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Google To Add A Restricted Networking Mode For Android 12

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It has emerged that Google will add a restricted networking mode for Android 12. As reported by XDA Developers this marks one of the few details we actually know about the software update.

With Android 12 launching next months it is surprising just how little we actually know about the update. There are a few details that we have managed to glean but they are few and far between.

They include the potential to all for the hibernation of unused apps. Quite what this will look like is still unknown the aim is to help optimize storage when apps are not being used.

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Another promise of Android 12 is that it will simplify third-party app store use. This means a relaxation of developer policies in response to concerns about monopolies and unfair pricing. This will also concern issues surrounding in-app payments.

However, again exactly what this will look like remains unclear. As with this new restricted networking mode from Google is not totally clear what this will entail.

Android 12 to come with restricted networking mode

Having trawled through the Android Open Source Project codebase, XDA Developers spotted something internally named "restricted networking mode". Unfortunately, this does not provide the configurable firewall so we can only decipher so much.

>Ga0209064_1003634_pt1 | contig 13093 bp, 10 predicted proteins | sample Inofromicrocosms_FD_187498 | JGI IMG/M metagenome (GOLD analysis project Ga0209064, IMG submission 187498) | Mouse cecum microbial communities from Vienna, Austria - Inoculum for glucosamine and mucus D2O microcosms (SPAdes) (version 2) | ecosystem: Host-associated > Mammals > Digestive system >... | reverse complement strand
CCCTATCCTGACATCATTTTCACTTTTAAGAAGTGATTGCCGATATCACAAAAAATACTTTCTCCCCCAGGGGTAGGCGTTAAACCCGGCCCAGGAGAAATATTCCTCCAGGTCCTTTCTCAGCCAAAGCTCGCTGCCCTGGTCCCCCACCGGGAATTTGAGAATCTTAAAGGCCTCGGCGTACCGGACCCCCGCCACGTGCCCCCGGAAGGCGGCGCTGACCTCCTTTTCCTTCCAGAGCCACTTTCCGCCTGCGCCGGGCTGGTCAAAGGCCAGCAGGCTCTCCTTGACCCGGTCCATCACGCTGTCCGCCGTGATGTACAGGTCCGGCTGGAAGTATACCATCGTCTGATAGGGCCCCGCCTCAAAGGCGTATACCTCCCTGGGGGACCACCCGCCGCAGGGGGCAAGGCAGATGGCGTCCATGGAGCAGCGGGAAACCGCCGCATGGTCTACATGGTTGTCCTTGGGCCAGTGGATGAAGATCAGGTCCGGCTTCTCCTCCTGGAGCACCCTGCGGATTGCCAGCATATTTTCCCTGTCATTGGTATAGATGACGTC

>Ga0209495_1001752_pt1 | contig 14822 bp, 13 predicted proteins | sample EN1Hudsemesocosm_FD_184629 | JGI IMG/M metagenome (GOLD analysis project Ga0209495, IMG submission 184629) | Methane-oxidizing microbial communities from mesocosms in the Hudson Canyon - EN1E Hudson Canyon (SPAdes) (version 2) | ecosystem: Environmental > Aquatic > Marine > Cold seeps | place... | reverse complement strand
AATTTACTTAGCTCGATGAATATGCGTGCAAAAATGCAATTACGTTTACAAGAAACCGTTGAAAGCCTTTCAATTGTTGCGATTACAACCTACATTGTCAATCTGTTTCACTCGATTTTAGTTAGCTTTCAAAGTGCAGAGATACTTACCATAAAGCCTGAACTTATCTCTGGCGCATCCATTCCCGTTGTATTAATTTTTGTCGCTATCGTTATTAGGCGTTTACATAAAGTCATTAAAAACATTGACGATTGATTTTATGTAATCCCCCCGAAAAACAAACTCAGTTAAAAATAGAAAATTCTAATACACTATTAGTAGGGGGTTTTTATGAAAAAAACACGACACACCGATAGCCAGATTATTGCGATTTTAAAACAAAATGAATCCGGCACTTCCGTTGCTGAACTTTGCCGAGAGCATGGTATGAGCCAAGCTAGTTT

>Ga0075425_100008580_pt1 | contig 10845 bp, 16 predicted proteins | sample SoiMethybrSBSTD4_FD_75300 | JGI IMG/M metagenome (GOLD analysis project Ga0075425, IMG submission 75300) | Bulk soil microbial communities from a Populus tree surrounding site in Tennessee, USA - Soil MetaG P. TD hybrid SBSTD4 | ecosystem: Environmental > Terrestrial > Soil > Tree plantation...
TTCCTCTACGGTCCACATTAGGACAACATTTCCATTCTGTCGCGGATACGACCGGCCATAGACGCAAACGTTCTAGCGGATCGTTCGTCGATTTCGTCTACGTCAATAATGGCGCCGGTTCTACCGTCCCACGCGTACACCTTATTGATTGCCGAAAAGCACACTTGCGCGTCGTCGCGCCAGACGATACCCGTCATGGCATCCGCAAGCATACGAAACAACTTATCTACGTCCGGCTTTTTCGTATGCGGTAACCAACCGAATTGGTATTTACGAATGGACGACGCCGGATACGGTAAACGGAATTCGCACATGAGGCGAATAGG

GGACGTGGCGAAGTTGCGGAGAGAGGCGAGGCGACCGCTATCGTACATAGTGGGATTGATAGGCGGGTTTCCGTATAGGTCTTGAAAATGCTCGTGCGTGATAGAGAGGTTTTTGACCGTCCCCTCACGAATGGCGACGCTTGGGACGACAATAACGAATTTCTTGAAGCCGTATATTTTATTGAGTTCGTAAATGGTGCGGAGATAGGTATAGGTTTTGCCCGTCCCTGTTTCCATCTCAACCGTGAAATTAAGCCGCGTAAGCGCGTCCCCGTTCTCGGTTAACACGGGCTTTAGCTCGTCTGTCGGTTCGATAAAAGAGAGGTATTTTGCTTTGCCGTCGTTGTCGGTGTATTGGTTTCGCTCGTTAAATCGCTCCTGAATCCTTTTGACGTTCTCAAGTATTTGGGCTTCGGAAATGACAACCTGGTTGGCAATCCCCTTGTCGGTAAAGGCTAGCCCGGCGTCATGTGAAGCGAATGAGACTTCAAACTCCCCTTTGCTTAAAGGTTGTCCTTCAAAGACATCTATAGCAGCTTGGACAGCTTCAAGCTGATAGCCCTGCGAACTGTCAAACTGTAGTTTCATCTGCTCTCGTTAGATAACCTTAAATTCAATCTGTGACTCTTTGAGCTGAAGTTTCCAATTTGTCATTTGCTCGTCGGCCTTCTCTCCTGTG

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Reports suggest that Google has created a new firewall chain Linux iptables utility follows to allow or block network traffic. The idea is that when this is turned on only apps that hold the permission can work on the network.

Only a certain set of system applications or applications signed by the OEM can gain access to this network. This means that all applications installed by the user will be blocked.

In practice what this means is that you will still receive push notifications from apps using Firebase Cloud Messaging (FCM). However, only a handful of other system apps can send or receive data with this feature enabled.

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Unfortunately, that is about all we know about this restricted networking mode. We do not know where Google will place the toggle for this mode. We also do not know if Google will allow users to create their own blocklist of apps.

It would be a massive step if Google allowed users to restrict network access to a specific set of apps. It would stop users having to rely on apps such as NetGuard. However, it remains to be seen exactly how this feature will manifest itself. We will have to wait and see when we know more next month.